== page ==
The shady politics of Turkey's raid on a critical media group's headquarters

Published October 28th, 2015 - 12:40 GMT
Ahead of a Nov. 1 election, police raided Turkey's third largest media group Wednesday over opposition broadcasting. (Twitter)
Ahead of a Nov. 1 election, police raided Turkey's third largest media group Wednesday over opposition broadcasting. (Twitter)

Between the Vice journalists' arrests earlier this year, to the media stiffling during the country's election, Turkey hasn't exactly been a shining example of press freedom. But a violent raid this week on a Turkish TV station critical of the government is shooting Ankara's paranoia back into clear focus.

Turkish police armed with water cannons lined up outside the the offices of the İpek Media Group just before 5 am Tuesday, BGN news reported. 

The raid lasted almost two hours. Protesting citizens held back police at the gates until 8 am, when authorities began firing tear gas into th crowd and eventually broke through the gates to enter the offices. Once inside, they cut the wires of a live feed at Bugün TV's studios and detained several journalists. Here's BGN's live coverage, via YouTube.

But not everyone from the Turkish government is on the same side. Several parliamentary members from Turkey's opposition party Republican People's Party (CHP) arrived at the scene in protest.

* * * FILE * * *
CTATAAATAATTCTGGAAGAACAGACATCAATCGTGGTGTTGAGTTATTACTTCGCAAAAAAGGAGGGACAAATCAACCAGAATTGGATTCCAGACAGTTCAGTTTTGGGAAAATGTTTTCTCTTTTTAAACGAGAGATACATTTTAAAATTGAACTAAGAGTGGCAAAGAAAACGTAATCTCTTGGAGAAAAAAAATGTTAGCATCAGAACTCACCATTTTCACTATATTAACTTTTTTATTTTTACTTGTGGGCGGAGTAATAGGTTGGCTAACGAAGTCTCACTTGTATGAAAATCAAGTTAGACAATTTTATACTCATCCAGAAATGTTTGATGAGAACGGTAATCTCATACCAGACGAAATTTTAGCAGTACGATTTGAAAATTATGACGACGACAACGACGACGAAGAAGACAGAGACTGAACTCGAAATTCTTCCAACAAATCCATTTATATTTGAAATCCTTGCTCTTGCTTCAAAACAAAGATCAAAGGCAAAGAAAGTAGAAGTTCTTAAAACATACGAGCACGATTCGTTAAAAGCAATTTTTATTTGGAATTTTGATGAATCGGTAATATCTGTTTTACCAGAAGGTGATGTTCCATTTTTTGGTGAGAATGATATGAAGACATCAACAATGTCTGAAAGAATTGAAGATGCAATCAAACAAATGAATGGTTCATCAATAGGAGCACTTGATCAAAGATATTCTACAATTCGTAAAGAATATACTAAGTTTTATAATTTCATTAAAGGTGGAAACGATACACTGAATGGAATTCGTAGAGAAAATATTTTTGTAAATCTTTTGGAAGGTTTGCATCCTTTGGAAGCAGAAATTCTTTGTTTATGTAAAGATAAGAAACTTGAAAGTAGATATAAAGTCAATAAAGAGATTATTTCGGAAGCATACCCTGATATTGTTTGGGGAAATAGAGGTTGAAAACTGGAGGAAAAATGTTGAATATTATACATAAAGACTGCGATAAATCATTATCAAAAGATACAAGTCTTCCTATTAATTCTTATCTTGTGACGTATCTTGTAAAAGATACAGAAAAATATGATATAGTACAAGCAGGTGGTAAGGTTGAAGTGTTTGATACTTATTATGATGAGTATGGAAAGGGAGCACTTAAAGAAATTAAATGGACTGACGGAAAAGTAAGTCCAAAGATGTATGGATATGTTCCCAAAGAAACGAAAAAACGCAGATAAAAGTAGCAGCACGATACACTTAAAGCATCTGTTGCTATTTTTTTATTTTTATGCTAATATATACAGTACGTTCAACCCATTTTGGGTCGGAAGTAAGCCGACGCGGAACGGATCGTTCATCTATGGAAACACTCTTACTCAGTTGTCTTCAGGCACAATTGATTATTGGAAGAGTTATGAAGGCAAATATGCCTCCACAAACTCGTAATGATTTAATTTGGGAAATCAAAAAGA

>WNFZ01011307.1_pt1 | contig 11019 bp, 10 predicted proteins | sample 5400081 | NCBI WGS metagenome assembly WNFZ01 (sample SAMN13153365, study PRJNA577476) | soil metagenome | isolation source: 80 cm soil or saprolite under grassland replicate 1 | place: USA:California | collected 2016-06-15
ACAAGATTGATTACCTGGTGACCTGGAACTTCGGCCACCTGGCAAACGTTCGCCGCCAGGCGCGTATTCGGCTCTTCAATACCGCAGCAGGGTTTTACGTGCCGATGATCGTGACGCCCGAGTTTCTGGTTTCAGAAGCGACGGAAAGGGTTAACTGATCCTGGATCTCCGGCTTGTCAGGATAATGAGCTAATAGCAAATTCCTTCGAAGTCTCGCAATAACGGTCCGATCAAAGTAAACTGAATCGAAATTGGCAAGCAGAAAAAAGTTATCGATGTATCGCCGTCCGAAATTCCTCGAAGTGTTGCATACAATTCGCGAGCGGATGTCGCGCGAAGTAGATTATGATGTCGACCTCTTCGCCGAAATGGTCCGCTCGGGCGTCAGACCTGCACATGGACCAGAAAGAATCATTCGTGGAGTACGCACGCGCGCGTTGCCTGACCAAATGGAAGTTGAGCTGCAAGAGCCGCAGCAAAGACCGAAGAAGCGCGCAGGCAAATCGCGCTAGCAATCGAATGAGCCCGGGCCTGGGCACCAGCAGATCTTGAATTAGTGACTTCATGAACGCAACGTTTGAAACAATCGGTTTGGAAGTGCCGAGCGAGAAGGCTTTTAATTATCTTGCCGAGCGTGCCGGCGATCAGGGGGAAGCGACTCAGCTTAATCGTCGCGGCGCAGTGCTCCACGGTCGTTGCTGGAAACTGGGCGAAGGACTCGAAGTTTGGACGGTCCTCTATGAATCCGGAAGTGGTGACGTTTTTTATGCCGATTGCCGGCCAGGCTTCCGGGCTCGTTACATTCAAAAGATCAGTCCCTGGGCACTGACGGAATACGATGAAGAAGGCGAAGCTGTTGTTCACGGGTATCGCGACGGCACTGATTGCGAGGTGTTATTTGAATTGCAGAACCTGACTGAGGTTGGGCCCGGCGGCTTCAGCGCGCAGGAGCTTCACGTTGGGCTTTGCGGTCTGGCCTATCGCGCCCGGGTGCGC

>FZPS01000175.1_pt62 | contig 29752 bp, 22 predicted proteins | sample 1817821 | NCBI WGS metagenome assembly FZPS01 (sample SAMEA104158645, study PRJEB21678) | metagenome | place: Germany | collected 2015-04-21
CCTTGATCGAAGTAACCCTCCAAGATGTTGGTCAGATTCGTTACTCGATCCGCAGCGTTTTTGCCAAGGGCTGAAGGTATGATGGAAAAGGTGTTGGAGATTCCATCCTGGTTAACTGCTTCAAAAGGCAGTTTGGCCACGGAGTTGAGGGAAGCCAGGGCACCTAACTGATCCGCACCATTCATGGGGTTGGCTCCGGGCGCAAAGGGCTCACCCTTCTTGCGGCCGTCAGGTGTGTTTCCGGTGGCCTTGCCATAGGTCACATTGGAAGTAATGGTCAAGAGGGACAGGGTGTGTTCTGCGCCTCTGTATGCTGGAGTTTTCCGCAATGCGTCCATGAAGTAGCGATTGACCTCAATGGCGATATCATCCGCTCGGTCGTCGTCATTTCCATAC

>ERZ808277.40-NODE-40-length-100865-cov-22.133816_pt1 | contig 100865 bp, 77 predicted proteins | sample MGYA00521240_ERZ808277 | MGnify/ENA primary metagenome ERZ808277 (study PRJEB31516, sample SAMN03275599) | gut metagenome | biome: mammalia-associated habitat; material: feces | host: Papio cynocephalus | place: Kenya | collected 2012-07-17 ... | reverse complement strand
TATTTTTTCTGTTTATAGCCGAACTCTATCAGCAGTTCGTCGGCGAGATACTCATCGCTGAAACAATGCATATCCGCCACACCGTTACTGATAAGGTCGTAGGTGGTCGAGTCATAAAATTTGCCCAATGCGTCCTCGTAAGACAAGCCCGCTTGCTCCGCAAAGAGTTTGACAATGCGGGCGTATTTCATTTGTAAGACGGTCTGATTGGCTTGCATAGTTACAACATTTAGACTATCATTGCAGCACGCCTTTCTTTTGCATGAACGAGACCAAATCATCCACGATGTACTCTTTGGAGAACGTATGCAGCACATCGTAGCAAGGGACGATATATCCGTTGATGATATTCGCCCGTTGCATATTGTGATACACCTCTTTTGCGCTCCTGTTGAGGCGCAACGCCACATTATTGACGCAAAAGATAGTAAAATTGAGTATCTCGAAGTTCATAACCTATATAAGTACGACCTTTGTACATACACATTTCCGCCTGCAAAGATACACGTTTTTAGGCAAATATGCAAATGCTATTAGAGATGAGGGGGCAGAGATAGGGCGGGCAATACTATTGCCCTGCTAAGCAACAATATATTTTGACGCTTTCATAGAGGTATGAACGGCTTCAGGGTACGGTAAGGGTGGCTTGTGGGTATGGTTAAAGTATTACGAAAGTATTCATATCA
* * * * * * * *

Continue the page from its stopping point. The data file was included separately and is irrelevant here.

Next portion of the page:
Earlier this week, an Ankara court ordered Koza İpek Holding, the umbrella group of several opposition media channels in Turkey, to be put under receivership. This meant the media conglomerate's management would be transferred to new, pro-government trustees, ostensibly to silence the dissent. The raid comes as the request is being processed. According to the CHP, that makes it illegal. 

As police broke through a sea of protesters outside Bugün TV, CHP deputy Barış Yarkadaş spoke to the press.

"The government has now made the police accomplices to their crime," he said. "Today is a shameful day. We are now seeing the last moments of Bugün TV broadcasting freely."

Just ahead of Turkey's Nov. 1 elections, critics of the raid said it was a ploy by Ankara to squash media freedom.

"This is not some textile workshop. If trustees are appointed to the management, the broadcast continues," Bugün TV head Tarık Toros told the press. "But if our broadcast ends, then it is media censorship. It is an attempt to influence the election."

Or, in one presenter's own words: 


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